Winner of the Australian Book Industry Awards, General Fiction Book of the Year and shortlisted for the Prime Minister's Literary Award for Fiction, 2012.
This is the story of Sarah Thornhill, youngest child of the family at the heart of Kate Grenville’s multi-award-winning novel The Secret River.
Her stepmother calls her wilful, but handsome Jack Langland loves her and she loves him. Me and Jack, she thinks, what could go wrong?
But there’s an ugly secret in Sarah’s family. That secret takes her into the darkness of the past, and across the ocean to the wild coasts of New Zealand. Among the strangers of that other place, she can begin to understand.
Sarah Thornhill, a novel by one of our greatest writers, is about love lost and found, tangled histories, and how it matters to keep stories alive.
‘Grenville inhabits characters with a rare completeness…She writes with a poet’s sense of rhythm and imagery.’ Guardian
Kate Grenville is one of Australia’s finest writers. She won the Orange Prize in 2001 for The Idea of Perfection. The Secret River, published in more than twenty countries, was awarded the Commonwealth Writers’ Prize, and was shortlisted for both the Miles Franklin Literary Award and the Man Booker Prize. The Lieutenant was shortlisted for the New South Wales, Queensland and Western Australian Premiers’ Awards.
The final novel in Grenville's trilogy about the British colonization of New South Wales continues her exploration of the savagery with which emancipated convict settlers ousted the indigenous peoples. The novel, which can be read as a stand-alone, is told from the point-of-view of Sarah, the youngest child of William Thornhill, the conflicted protagonist in The Secret River. From early childhood, Sarah senses her father's troubles, and eventually discovers their terrible source. Her disillusionment will highlight the novel's central question: is it possible to both thrive as an individual and sufficiently atone for the sins of one's ancestors? Sarah's affair with her brother's closest friend, whose mother was an Aborigine, is squashed by Sarah's wicked stepmother, more clich than character. Sarah then marries an English Protestant from Ireland, whose background Grenville exploits nicely: usurpers can be found on any continent. Lyrical passages light up the narrative, and Grenville's profound themes make it tempting to ignore the novel's flaws. Sarah lacks the complexity and credibility of protagonists in the earlier novels, and Grenville postpones the reveal of the family's secrets for too long, perplexingly, as they were already revealed in The Secret River.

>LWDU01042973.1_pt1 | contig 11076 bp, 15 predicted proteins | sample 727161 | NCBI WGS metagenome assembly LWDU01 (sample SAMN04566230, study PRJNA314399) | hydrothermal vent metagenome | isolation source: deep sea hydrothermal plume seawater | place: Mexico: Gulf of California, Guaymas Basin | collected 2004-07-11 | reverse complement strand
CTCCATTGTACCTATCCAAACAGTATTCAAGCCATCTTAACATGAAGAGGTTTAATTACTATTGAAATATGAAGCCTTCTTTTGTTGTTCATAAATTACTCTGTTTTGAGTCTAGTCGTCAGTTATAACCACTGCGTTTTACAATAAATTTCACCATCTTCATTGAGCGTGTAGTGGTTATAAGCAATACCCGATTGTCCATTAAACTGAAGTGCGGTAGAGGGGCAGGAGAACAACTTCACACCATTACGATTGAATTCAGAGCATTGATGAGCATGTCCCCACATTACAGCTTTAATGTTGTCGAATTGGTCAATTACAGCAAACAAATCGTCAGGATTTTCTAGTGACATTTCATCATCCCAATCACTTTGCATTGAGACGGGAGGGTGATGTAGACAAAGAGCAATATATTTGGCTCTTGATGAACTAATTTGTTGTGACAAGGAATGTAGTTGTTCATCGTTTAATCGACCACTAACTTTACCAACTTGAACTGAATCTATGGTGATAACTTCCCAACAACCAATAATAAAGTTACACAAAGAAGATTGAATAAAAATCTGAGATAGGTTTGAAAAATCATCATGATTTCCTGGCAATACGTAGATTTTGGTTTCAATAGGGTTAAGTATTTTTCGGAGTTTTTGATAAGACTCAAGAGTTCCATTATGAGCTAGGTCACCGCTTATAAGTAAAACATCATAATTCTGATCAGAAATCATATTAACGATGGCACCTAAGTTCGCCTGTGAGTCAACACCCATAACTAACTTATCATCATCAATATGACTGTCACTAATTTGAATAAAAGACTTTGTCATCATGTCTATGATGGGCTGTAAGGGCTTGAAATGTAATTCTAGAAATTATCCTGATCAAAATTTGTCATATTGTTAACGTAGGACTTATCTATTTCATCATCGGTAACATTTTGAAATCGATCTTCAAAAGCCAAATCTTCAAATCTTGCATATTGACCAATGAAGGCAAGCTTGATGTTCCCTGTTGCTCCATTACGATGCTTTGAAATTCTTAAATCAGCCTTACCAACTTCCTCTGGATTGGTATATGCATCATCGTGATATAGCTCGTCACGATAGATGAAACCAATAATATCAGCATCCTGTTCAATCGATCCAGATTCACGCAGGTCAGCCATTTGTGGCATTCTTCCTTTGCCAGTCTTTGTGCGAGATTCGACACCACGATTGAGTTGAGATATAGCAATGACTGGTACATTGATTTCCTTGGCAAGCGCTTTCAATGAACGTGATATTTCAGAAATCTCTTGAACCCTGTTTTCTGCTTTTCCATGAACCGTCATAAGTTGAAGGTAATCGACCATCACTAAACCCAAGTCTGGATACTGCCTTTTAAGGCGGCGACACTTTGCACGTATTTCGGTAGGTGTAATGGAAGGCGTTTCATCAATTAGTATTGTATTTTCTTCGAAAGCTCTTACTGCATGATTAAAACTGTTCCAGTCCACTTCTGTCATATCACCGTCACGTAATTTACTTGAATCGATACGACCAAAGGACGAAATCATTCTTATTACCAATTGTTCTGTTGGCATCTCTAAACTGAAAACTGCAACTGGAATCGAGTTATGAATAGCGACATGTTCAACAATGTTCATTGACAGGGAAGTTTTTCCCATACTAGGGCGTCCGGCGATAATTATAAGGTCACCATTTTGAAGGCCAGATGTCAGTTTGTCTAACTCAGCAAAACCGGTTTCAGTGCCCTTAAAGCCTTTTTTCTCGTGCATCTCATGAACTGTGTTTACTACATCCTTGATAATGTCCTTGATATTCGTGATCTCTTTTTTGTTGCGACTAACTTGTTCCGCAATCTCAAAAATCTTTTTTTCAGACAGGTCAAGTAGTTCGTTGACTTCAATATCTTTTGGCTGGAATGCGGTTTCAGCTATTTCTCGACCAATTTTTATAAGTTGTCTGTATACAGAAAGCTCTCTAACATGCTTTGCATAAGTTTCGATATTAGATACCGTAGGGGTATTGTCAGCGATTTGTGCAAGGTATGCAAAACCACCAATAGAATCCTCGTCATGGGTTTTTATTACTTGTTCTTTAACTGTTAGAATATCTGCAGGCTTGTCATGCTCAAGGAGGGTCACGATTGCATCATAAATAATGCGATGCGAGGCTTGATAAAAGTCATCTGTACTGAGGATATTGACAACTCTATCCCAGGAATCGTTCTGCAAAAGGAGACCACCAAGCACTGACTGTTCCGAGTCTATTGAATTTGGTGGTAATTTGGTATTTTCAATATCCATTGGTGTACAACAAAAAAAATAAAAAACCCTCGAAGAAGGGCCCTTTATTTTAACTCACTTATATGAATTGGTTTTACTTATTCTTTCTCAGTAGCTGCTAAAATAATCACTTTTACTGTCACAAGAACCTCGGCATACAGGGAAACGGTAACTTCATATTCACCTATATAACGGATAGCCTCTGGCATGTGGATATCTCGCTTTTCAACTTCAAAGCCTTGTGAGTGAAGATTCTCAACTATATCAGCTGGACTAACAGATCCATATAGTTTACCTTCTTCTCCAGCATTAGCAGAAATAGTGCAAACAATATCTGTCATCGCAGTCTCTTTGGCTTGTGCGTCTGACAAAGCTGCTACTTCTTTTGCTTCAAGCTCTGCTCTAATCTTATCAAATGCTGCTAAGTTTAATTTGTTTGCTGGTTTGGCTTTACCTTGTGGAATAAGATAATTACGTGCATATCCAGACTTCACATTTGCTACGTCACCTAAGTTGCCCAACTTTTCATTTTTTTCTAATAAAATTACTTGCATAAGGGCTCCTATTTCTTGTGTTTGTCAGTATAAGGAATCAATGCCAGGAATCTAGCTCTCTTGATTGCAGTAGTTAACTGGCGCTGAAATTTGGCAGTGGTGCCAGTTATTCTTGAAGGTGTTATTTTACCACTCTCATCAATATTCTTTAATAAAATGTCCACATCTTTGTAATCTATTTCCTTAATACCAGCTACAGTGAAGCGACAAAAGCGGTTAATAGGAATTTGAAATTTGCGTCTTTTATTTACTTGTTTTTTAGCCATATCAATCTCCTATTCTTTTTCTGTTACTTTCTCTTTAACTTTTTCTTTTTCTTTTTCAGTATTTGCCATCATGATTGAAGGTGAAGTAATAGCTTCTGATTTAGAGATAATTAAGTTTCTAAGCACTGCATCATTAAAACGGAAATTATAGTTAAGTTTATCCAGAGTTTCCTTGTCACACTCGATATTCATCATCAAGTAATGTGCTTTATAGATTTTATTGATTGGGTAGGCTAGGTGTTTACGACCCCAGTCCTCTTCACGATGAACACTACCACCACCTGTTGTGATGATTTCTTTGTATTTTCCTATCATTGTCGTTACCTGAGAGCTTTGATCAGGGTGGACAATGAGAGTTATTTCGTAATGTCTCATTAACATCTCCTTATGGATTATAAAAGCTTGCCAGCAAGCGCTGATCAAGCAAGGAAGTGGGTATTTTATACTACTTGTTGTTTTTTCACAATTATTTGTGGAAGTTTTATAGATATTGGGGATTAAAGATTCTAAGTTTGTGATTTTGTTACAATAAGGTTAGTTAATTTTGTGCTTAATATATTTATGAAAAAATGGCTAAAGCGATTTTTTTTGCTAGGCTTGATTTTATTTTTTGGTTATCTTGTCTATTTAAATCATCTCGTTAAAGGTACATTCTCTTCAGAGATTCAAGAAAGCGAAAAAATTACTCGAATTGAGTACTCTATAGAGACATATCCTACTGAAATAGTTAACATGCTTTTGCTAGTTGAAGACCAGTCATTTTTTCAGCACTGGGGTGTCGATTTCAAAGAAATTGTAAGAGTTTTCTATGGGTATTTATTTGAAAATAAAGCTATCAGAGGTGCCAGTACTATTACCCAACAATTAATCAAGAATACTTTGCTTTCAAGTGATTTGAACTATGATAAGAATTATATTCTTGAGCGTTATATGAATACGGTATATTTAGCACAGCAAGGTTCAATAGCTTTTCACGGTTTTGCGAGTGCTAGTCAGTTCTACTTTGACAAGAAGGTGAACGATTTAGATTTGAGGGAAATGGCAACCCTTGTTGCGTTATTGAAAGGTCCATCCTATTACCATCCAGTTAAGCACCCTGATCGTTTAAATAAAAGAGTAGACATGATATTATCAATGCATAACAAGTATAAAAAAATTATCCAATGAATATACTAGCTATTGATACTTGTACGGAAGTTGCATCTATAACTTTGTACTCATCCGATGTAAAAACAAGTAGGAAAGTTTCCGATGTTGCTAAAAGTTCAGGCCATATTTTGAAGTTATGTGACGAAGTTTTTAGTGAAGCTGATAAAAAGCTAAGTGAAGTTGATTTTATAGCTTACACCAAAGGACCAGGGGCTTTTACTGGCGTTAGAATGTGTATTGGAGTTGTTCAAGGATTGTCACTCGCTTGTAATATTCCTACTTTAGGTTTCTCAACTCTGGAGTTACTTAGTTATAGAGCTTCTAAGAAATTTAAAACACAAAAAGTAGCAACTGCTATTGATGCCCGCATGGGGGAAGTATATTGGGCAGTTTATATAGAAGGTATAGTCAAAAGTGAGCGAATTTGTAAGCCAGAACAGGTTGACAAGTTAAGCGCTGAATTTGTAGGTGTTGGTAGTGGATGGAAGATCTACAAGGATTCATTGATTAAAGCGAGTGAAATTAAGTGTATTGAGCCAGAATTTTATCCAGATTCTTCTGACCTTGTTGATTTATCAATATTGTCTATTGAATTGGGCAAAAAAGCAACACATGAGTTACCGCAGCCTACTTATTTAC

Customer ReviewsSee All
Deeply moving historical fiction
For anyone with an interest in Australia's past, this book is an excellent read. As with all of Kate Grenville's books written about this time, this novel offers a rare glimpse of what life in rural NSW may have been like: the isolation, the distances and how hard it was to travel them, as well as the fabric of those who made up society. This book continues the theme of examining the colonists' treatment of and devastating impact on First Nations. Unusually, the tension and interest of the book actually built towards the end, being a bit of a slow burner to start. Definitely worth a read!
The book was riveting up until the last chapter. It felt as if the author was unsure how to end the book. Also quite bizarre why Sarah would leave her husband & child to go somewhere unknown & risky for what ?? At one point a para was repeated but with variation - think the proof reader must have nodded off !